|After crossing the Glaney brook again, the small road reaches a roundabout at the entrance to the city.|
|The city center being on the height, Via Jacobi climbs in a sustained way by the road of the Brits.|
It arrives near the Tour de Fribourg, also called Porte de Lussy. This round tower, in molasse, is pierced with gunboats. As the city gates obstructed traffic, they were destroyed.
|At the top of the climb, you get in the city center (5’500 inhabitants).|
Section 8: Brief tour of Romont.
Romont, a small medieval town, is well worth a visit. There are beautiful walks to be done on the ramparts.
|Beyond Fribourg Tower, the ramparts extend towards Billens Tower.|
|Beautiful residences, often very old, and small gardens are suspended above the walkway.|
Below the walkway is the station.
|There are still other small towers spread around the city, such as the Sauvage Tower, now a cultural space that hosts exhibitions of artists. You have to go all the way to the west to find the big BoyerTtower. Formerly called the “Petit donjon”, the Boyer Tower, to the west, was built in the XIIIth century. It is 38 meters high, but is not directly connected to the ramparts. It was originally a castle complete with enclosure and main building. During the last centuries, it was mainly used as a water tower.|
|But Romont is also its imposing castle and its round keep, very similar to the Boyer Tower. You enter a large green and shaded courtyard under the wooden walkways. The entrance to the castle suggests that once there must have been a drawbridge here, especially since you can still see the remains of a moat around the castle.|
|Entering the inner courtyard of the castle, you find a large well with a depth of 36 meters, with a majestic wooden wheel to raise the buckets.|
|The castle houses part of the administration of the city and the Swiss Museum of Stained Glass and Glass Arts. Unique collections of stained glass and paintings under glass from the Middle Ages to the present day are housed there.|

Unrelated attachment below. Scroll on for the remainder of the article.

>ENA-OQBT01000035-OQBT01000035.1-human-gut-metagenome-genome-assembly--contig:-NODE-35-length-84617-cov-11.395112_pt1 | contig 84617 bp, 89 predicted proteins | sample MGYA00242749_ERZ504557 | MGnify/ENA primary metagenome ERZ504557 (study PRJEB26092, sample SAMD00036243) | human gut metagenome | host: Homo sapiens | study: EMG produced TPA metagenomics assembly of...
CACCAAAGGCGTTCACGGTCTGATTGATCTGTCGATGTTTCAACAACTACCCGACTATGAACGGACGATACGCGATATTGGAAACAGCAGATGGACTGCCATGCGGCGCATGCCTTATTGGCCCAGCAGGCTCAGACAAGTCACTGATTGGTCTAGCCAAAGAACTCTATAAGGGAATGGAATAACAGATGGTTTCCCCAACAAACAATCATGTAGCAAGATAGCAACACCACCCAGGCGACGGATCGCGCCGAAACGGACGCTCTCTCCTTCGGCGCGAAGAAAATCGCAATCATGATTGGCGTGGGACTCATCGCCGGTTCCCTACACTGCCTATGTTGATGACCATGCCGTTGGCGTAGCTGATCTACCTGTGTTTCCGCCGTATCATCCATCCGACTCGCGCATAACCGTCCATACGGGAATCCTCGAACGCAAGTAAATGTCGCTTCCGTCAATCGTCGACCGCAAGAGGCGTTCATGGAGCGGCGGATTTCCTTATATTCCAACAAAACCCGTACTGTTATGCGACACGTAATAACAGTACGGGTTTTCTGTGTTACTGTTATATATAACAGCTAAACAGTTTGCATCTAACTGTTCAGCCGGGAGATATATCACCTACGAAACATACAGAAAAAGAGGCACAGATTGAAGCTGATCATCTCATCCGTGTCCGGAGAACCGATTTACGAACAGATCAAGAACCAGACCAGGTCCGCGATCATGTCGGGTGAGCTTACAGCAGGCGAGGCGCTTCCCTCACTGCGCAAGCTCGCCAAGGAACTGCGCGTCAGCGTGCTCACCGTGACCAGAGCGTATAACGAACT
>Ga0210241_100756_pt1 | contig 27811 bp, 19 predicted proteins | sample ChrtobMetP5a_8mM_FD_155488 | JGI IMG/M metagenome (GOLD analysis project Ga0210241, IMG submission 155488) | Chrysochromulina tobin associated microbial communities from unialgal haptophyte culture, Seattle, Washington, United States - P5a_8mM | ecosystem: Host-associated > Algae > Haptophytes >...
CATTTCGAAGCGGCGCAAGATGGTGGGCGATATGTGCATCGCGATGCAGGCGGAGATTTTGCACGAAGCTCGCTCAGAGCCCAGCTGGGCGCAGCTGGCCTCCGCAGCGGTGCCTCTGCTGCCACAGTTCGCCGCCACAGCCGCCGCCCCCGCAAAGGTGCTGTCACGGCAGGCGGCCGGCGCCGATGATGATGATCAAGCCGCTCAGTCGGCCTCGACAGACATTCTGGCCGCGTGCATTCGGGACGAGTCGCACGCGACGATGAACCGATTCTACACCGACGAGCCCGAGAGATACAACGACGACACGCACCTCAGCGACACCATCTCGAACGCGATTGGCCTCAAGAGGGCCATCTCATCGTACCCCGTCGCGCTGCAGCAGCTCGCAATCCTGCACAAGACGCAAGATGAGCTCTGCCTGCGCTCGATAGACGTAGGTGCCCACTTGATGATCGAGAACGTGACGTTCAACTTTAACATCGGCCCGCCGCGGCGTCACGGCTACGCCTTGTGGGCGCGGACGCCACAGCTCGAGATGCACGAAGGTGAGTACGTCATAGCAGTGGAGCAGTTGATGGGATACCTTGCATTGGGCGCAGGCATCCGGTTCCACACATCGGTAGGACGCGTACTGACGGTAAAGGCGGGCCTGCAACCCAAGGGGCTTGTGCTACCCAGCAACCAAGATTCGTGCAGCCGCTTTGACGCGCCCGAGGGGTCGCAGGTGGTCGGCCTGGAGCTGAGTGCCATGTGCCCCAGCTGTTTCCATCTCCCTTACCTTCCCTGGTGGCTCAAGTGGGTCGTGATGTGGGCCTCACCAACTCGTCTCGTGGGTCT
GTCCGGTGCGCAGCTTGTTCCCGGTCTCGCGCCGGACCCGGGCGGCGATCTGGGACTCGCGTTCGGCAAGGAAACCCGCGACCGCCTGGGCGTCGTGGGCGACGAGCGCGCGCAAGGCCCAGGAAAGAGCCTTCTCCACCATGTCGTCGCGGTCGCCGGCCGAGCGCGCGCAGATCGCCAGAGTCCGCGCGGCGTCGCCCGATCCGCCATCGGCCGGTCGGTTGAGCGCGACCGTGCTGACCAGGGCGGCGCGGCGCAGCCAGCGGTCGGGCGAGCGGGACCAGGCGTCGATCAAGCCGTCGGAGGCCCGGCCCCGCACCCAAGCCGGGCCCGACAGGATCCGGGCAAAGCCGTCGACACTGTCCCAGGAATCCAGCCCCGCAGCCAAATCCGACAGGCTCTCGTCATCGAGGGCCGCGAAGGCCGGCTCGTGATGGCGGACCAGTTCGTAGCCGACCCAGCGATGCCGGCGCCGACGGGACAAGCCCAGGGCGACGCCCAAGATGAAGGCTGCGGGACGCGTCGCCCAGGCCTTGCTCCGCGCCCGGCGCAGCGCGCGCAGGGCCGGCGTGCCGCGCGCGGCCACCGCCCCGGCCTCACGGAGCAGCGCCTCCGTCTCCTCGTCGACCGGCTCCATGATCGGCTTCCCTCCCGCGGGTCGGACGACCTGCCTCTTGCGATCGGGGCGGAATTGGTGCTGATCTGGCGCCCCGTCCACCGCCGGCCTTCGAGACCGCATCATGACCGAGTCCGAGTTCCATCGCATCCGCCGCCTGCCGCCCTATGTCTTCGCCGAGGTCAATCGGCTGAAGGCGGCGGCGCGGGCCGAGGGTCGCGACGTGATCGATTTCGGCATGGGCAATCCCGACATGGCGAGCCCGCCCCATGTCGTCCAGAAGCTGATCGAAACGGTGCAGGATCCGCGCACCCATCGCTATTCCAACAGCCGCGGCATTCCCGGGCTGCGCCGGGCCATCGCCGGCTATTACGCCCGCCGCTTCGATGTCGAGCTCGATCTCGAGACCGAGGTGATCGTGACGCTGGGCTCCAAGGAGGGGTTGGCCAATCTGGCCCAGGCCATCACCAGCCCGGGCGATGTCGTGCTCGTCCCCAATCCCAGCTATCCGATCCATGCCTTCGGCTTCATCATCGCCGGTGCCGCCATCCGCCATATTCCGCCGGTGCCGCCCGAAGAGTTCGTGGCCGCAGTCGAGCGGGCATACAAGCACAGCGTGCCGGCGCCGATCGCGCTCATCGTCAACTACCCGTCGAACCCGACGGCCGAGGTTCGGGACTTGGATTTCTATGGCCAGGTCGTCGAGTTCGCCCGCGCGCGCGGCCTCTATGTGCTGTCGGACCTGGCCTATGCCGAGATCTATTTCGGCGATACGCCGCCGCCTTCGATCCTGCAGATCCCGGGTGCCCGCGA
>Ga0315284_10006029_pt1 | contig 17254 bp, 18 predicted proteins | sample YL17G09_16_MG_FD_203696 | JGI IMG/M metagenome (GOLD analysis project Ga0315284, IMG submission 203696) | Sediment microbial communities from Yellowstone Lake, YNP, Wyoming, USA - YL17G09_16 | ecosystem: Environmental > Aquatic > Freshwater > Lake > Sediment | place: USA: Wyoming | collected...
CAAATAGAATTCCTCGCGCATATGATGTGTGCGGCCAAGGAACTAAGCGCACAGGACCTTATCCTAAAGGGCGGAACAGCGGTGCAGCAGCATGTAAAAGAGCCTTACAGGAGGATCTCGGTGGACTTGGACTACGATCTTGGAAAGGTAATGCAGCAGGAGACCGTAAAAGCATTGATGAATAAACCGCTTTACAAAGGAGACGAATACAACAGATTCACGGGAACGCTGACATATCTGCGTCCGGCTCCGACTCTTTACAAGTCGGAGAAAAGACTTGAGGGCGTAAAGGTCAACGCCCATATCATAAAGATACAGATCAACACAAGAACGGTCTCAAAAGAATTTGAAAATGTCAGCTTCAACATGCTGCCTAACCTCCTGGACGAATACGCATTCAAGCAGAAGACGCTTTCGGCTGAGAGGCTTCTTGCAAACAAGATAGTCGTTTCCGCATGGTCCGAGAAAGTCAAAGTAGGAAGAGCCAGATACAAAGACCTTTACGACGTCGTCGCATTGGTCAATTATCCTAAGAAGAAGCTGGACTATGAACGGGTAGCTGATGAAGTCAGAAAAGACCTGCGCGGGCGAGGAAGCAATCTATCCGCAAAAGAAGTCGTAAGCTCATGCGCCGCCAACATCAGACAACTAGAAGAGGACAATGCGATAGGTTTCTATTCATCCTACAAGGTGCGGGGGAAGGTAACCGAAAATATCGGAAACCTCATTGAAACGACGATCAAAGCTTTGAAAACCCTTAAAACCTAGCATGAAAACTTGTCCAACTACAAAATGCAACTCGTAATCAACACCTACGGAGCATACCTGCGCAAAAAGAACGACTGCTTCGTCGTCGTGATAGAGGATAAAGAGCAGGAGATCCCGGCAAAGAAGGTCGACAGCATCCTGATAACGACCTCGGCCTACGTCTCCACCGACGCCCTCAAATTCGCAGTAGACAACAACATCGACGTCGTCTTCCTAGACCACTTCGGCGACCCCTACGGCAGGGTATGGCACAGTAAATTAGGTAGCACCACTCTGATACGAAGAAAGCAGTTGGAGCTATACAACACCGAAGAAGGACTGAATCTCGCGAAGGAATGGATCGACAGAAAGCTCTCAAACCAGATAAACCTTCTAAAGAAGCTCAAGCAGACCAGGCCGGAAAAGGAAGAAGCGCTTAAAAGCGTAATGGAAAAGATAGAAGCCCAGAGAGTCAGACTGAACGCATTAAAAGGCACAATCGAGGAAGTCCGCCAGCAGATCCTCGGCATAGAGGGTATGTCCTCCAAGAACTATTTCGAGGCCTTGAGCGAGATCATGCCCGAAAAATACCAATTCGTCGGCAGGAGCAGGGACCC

|At the end of the Rue des Châteaux stands the recently renovated Collegiate Church of Notre-Dame de l’Assomption. This XIIth century Gothic church has beautiful old and contemporary stained glass windows. Are we not in the city of the Stained-Glass Museum?|
Lodging on Via Jacobi
|Guestroom, breakfast||Rose Chervet, La Maison des Anges||026 400 06 51/079 519 21 49|
|Accueil jacquaire, dinner, breakfast||Marie-Claude Chatton, Route de Matran 47||079 692 41 76|
|Hotel, dinner, breakfast||La Croix Blanche, Route de Fribourg 71||026 411 99 00|
|Gîte (straw), breakfast||Roger Galley, Long Praz 11||026 411 10 23/079 230 70 48|
|Accueil jacquaire, breakfast||Marie-Claude Etegny, Ch. des Granges 14||026 430 00 28/078 664 42 46|
|Guestroom, breakfast||Anne-Marie Cruchaud, Chemin des Granges 110||079 689 44 41|
|Guestroom, breakfast||Aux 4 éléments, Route de Chénens 2||026 477 07 26/079 308 27 29|
|Guestroom, breakfast||Claudine Berset, Impasse du Félon 7||026 477 23 03/079 543 78 55|
|Guestroom, breakfast||Marie-Rose Schneider, St Garin 21||026 477 12 82/079 709 58 83|
|Guestroom, breakfast||Luciewn et Dominique Haller, Route de Chénens 2||079 308 27 29|
|Hotel, dinner, breakfast||Hotel Restaurant de l’Ecu, Au Village 43||026 477 11 26|
|Guestroom, breakfast||Pavillon Paisible, Route de Massonens 40||026 652 36 36|
|Accueil chrétien, dinner, breakfast||Monastère Notre-Dame de Fatma, Roote de Massonens 7||O25 6532 19 60|
|Accueil chrétien||Abbaye de la Fille Dieu||026 651 90 10
|Accueil jacquaire, breakfast||Daniel Zimmermann, Chemin de la Maula 27||026 652 22 24|
|Guestroom, breakfast||B&B Demierre, Grand Rue 44||026 652 14 73/079 329 87 52|
|Guestroom, breakfast||Anne et Daniel Stern, La Maladaire 9||026 652 40 01/079 423 20 02|
|Guestroom, breakfast||Carole et Pascal Richoz, Chemin du Brit 9||079 509 57 34|
|Hotel, dinner, breakfast||Hotel du Lion d’Or, Grand Rue 38||026 652 22 96|
|Hotel, dinner, breakfast||Hotel St Georges, Grand Rue 31||026 652 44 10|
|There is no difficulty of finding accommodation on this stage. Book anyway for security.|